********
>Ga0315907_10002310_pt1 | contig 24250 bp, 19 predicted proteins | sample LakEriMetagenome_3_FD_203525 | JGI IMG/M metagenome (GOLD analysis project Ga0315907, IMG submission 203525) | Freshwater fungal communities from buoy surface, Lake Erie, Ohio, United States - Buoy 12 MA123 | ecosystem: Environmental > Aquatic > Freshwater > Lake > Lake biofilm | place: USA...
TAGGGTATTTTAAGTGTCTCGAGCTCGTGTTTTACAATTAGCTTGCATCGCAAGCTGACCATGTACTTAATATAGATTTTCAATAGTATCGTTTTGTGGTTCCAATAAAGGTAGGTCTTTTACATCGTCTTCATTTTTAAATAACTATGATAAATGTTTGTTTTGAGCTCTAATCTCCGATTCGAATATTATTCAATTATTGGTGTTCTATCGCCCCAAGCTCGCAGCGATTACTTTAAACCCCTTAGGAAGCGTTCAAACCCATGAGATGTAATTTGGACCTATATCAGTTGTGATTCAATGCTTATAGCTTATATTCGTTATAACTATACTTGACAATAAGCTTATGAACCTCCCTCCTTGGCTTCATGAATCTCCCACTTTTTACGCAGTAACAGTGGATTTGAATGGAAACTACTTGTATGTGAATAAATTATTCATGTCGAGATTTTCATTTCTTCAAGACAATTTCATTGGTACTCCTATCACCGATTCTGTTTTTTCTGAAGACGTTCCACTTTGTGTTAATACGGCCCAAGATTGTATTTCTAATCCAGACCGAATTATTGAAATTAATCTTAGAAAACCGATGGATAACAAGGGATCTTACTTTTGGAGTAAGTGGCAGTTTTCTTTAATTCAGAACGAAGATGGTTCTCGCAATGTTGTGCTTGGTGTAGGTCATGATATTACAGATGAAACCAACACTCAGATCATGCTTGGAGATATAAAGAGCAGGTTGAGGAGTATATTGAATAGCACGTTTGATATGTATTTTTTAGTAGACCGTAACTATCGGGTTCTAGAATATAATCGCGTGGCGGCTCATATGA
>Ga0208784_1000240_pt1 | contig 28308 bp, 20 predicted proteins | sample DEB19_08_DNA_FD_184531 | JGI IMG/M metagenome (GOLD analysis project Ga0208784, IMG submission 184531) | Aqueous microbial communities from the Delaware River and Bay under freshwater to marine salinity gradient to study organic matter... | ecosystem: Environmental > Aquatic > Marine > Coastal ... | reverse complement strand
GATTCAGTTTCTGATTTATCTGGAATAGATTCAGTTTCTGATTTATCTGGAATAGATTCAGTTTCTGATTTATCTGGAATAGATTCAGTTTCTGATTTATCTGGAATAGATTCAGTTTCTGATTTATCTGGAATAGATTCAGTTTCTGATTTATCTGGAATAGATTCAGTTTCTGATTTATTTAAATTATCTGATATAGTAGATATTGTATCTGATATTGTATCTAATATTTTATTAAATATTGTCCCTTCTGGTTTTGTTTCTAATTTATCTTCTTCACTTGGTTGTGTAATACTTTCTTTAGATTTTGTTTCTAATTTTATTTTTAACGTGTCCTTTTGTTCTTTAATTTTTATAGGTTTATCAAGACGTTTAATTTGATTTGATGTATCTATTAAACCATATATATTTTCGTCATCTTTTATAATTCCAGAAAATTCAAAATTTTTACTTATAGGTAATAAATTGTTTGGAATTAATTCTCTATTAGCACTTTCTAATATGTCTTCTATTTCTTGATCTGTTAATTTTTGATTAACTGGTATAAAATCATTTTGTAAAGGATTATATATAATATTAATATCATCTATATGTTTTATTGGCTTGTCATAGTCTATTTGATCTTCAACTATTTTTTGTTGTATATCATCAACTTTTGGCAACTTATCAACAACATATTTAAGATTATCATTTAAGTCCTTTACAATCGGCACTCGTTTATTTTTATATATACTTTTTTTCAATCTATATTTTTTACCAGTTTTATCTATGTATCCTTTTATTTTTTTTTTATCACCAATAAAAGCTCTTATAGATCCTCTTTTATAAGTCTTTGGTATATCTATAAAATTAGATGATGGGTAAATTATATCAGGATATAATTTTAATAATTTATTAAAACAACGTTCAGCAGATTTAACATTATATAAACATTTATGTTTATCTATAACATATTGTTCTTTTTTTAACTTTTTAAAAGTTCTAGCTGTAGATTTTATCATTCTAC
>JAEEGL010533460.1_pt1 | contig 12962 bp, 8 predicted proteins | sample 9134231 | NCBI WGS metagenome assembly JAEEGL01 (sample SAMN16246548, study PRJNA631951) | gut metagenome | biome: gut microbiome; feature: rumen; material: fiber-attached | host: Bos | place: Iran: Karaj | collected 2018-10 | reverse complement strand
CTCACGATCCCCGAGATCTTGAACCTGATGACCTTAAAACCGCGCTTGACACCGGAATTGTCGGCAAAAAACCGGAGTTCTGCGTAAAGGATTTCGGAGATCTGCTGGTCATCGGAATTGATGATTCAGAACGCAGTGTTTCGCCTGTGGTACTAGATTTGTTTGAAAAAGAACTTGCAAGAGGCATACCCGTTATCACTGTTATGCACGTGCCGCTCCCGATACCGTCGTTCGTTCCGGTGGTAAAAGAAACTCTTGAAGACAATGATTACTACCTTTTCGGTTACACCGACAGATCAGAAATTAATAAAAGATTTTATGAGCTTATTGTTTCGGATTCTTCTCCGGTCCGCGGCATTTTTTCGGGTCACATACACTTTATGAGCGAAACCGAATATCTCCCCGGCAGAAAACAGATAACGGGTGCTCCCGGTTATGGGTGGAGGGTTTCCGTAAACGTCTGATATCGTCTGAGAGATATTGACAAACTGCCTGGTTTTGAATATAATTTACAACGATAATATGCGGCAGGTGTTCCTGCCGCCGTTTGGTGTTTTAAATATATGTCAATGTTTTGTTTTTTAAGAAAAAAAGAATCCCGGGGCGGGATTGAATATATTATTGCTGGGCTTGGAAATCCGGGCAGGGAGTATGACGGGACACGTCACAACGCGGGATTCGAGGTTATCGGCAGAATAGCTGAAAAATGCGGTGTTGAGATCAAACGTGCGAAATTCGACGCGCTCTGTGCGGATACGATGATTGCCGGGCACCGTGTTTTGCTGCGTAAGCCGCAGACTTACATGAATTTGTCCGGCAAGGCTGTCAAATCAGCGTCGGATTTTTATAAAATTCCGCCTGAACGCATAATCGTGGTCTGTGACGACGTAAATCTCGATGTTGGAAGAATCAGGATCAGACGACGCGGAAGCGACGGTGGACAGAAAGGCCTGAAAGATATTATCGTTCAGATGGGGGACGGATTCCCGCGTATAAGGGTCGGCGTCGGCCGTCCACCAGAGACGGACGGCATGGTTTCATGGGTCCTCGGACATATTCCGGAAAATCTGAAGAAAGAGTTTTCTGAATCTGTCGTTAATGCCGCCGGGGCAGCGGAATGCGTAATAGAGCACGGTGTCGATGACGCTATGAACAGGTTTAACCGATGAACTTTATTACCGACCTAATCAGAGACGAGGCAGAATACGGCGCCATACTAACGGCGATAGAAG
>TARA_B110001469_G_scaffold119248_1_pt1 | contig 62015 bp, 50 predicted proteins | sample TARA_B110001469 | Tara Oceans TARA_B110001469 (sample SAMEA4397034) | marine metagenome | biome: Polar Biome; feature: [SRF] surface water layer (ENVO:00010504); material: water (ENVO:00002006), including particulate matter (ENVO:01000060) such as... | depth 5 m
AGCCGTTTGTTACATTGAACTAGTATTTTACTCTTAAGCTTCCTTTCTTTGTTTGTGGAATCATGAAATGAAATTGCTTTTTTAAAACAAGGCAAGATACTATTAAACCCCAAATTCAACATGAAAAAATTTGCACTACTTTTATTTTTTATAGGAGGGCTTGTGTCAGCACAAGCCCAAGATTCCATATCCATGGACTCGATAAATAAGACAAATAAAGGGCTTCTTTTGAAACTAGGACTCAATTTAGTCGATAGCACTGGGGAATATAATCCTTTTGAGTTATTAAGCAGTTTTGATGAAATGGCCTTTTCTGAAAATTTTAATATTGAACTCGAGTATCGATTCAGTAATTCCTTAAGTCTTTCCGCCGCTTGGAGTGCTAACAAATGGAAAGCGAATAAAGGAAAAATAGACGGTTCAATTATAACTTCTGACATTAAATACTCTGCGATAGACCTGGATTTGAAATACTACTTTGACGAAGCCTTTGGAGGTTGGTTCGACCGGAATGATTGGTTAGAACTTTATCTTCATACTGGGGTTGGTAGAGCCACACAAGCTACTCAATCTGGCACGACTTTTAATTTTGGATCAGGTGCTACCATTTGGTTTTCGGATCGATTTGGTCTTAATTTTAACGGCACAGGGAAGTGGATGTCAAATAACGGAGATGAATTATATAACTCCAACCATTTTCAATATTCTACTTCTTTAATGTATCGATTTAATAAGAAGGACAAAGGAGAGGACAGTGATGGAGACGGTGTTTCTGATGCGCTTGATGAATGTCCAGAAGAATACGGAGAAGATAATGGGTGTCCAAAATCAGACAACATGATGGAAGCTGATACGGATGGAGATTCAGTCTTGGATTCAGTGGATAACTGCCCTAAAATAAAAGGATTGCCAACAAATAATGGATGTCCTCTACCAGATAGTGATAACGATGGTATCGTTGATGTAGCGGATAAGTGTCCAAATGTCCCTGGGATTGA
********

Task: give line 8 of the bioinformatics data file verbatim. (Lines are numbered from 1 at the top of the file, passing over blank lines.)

AGCCGTTTGTTACATTGAACTAGTATTTTACTCTTAAGCTTCCTTTCTTTGTTTGTGGAATCATGAAATGAAATTGCTTTTTTAAAACAAGGCAAGATACTATTAAACCCCAAATTCAACATGAAAAAATTTGCACTACTTTTATTTTTTATAGGAGGGCTTGTGTCAGCACAAGCCCAAGATTCCATATCCATGGACTCGATAAATAAGACAAATAAAGGGCTTCTTTTGAAACTAGGACTCAATTTAGTCGATAGCACTGGGGAATATAATCCTTTTGAGTTATTAAGCAGTTTTGATGAAATGGCCTTTTCTGAAAATTTTAATATTGAACTCGAGTATCGATTCAGTAATTCCTTAAGTCTTTCCGCCGCTTGGAGTGCTAACAAATGGAAAGCGAATAAAGGAAAAATAGACGGTTCAATTATAACTTCTGACATTAAATACTCTGCGATAGACCTGGATTTGAAATACTACTTTGACGAAGCCTTTGGAGGTTGGTTCGACCGGAATGATTGGTTAGAACTTTATCTTCATACTGGGGTTGGTAGAGCCACACAAGCTACTCAATCTGGCACGACTTTTAATTTTGGATCAGGTGCTACCATTTGGTTTTCGGATCGATTTGGTCTTAATTTTAACGGCACAGGGAAGTGGATGTCAAATAACGGAGATGAATTATATAACTCCAACCATTTTCAATATTCTACTTCTTTAATGTATCGATTTAATAAGAAGGACAAAGGAGAGGACAGTGATGGAGACGGTGTTTCTGATGCGCTTGATGAATGTCCAGAAGAATACGGAGAAGATAATGGGTGTCCAAAATCAGACAACATGATGGAAGCTGATACGGATGGAGATTCAGTCTTGGATTCAGTGGATAACTGCCCTAAAATAAAAGGATTGCCAACAAATAATGGATGTCCTCTACCAGATAGTGATAACGATGGTATCGTTGATGTAGCGGATAAGTGTCCAAATGTCCCTGGGATTGA